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The human body follows a circadian rhythm, and because of this cycle, the foods eaten at breakfast and lunch are processed differently than the same foods when eaten later.
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The human body follows a circadian rhythm, and because of this cycle, the foods eaten at breakfast and lunch are processed differently than the same foods when eaten later.

Health, Dr. Mao, Santa Monica, Columnist

Natural Energy Boosts For Spring: Dr. Mao's Wellness Living

Dr. Mao Shing Ni
Courtesy Photo
Dr. Mao Shing Ni

Posted Apr. 7, 2013, 9:11 am

Dr. Mao Shing Ni / Mirror Columnist

Low energy really puts a drag on your day – and your longevity plans! Energy normally fluctuates according to daily rhythms, which can vary from person to person, but in general we have more energy in the morning and wind down toward the evening. If you are feeling a constant drag on your day, you might have chronic low energy. For most, low energy doesn’t happen overnight but sneaks up on you over time. Luckily, this is completely curable!

Causes Of Low Energy

The foremost cause of low energy is stress. Coping with stress requires a lot of energy, leaving the average person completely drained. Poor diet is another contributing factor. Instead of eating foods that provide sustained energy, most people eat far too much food that supplies a rapid burst of energy in the form of simple sugars that quickly burn out, leaving the body depleted. Another factor is lack of exercise. Exercise helps us deal with daily stress, but without it, the body is rapidly depleted of vital energy.

Energy: The Chinese Medical View

Energy equals quality of life. In Chinese medicine, qi (pronounced “chee”) refers to life force. The level and quality of a person’s qi redefines how he or she feels. Chinese medicine recognized the concept of vital energy thousands of years ago and has developed a full understanding of the essential functions and role of qi in health and wellness. Chinese medicine has produced effective ways to bolster energy, making use of acupressure, exercise, superfoods, herbs, and dietary supplements that help you tap into the energy within your being.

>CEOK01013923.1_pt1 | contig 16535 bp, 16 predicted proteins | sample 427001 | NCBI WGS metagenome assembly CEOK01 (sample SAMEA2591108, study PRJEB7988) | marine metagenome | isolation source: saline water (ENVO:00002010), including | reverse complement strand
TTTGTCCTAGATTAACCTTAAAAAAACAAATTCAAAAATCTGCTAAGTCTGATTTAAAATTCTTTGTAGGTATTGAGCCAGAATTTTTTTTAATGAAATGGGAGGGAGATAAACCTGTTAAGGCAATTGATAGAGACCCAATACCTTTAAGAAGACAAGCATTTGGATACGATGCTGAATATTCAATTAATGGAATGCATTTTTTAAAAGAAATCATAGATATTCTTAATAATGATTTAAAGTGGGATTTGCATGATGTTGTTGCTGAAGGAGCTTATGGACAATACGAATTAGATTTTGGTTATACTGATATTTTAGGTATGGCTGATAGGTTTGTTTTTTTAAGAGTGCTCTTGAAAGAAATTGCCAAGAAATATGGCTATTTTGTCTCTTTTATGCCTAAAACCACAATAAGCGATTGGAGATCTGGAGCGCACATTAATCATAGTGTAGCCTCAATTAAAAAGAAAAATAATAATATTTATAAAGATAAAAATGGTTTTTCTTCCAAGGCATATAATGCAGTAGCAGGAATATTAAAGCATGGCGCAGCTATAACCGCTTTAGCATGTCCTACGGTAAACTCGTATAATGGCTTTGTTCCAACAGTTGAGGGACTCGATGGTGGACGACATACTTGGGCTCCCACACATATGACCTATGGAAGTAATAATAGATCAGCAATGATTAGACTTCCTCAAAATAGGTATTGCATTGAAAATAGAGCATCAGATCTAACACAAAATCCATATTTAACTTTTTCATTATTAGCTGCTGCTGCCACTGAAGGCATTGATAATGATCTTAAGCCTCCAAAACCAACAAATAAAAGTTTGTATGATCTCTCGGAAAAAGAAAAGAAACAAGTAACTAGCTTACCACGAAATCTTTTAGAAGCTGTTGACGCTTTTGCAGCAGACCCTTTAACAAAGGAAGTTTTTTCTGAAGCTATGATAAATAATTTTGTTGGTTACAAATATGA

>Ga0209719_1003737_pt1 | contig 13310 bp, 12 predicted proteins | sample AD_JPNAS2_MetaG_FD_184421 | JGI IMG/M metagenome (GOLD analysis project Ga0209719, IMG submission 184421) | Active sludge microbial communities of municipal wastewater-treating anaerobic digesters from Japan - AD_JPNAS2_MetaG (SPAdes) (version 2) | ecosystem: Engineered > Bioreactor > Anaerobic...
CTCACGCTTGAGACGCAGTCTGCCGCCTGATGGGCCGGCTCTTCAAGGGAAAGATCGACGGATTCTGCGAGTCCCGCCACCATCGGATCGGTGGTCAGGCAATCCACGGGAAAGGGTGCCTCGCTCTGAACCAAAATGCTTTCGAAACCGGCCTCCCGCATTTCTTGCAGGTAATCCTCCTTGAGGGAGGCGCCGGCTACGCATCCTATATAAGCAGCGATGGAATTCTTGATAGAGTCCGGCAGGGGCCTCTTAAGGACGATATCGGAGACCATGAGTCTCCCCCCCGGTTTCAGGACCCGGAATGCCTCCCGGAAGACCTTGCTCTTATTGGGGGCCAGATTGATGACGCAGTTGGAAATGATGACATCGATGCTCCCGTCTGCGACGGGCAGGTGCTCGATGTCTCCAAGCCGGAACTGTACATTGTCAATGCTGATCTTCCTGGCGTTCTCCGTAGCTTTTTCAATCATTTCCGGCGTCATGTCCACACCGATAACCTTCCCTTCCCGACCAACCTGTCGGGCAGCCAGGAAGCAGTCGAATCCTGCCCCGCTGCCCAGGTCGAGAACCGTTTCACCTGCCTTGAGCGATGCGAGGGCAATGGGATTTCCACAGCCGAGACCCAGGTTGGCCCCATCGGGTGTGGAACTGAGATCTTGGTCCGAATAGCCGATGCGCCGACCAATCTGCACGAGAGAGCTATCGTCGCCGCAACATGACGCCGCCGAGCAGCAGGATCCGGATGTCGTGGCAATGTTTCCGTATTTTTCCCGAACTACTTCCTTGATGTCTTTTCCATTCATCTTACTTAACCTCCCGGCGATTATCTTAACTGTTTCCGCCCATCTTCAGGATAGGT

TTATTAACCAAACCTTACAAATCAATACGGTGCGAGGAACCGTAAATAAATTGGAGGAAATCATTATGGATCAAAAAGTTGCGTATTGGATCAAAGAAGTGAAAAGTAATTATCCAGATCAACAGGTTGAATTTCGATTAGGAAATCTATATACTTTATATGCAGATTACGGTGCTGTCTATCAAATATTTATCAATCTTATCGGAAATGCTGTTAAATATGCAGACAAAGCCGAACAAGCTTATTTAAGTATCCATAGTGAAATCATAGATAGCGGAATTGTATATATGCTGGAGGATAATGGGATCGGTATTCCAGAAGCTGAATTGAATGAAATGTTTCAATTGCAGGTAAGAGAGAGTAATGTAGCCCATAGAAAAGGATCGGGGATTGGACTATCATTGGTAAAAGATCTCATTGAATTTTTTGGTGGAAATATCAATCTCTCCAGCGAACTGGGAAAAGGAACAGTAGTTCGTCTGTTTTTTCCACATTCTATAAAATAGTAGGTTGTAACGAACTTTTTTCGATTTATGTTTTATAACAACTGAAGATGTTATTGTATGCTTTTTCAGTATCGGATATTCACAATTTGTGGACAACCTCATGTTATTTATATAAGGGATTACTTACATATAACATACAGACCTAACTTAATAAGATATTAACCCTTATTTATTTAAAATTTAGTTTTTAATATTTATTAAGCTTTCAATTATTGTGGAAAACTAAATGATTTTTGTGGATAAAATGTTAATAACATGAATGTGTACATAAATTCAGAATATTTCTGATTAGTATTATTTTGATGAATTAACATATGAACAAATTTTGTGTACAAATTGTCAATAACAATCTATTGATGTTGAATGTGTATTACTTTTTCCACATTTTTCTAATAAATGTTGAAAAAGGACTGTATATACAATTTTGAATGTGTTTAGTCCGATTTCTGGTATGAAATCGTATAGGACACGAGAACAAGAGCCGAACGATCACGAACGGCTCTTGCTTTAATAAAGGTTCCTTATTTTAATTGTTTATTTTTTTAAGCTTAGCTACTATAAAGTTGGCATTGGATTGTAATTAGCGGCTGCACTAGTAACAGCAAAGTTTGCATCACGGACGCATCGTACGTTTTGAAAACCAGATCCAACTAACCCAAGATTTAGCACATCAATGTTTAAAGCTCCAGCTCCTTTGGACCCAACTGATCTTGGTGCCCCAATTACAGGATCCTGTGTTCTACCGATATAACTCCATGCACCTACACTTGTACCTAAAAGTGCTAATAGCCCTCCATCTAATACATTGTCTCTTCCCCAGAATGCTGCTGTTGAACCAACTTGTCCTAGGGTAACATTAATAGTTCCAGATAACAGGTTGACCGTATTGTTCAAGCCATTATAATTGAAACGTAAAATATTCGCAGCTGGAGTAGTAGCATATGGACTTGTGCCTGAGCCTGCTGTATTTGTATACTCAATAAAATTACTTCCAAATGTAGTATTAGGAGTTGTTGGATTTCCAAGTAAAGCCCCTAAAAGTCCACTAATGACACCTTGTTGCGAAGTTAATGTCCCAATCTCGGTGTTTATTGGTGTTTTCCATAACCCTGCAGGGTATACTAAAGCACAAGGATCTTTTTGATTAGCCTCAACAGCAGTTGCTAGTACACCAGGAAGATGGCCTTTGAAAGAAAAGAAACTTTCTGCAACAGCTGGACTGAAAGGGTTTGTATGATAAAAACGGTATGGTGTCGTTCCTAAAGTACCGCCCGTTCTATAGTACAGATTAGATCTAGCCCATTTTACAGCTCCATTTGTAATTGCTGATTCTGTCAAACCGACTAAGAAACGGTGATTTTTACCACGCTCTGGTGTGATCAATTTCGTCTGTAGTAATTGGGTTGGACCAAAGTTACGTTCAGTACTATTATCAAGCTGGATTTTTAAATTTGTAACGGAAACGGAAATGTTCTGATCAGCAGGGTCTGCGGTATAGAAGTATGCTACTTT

Energize With Breakfast

You are what you eat, but also when you eat. The human body follows a circadian rhythm, and because of this cycle, the foods eaten at breakfast and lunch are processed differently than the same foods when eaten later. Start the day right with a breakfast that gives you the energy you need to function all day long. Studies have shown that when you eat your daily protein and fat at breakfast, you tend to lose weight and have more energy; however, eating the same things at dinner tends to increase tendencies toward weight gain, high blood pressure, and heart disease.

Up Your Energy With Refreshing Scents

You can change the air you breathe into a remedy for fatigue. Research has shown that when you stimulate the olfactory nerves inside your nose, you activate the limbic system of your brain that is associated with moods. This concept is instrumental to aromatherapy, the tradition that makes use of the healing powers or strongly scented plants. Studies show that the citrus scents – grapefruit, lemon, lime, and orange – can lift your mood and increase your energy. Other energizing aromas include orange bergamot, herbs such as basil and rosemary, lemon balm, sandalwood, and peppermint.

Supplement Your Energy

Every time your body produces energy, your cells’ mitochondria, that are like tiny power generators, need magnesium. Many people don’t get enough of this essential mineral because two common dietary habits leach magnesium from our bodies: using too much salt and eating too much dairy. You can get your fill of magnesium from whole grains and a variety of nuts and seeds. If you prefer capsule form, try taking 500 mg of magnesium daily with vitamins B3, B6, and B12, which are also essential for energy.

Dr. Mao Shing Ni, best known as Dr. Mao is a bestselling author, doctor of Oriental Medicine and board certified anti-aging expert. He has recently appeared on “The Ricki Lake Show,” “Dr. Oz,” and contributes to Yahoo Health and The Huffington Post.  Dr. Mao practices acupuncture, nutrition, and Chinese medicine with his associates at the Tao of Wellness in Santa Monica, Newport Beach, and Pasadena. Dr. Mao and his brother, Dr. Daoshing Ni, founded the Tao of Wellness more than 25 years ago in addition to founding Yo San University in Marina del Rey.  To make an appointment for evaluation and treatment please call 310.917.2200 or you can email Dr. Mao at contact@taoofwellness.com. To subscribe to his tip-filled newsletter please visit www.taoofwellness.com.

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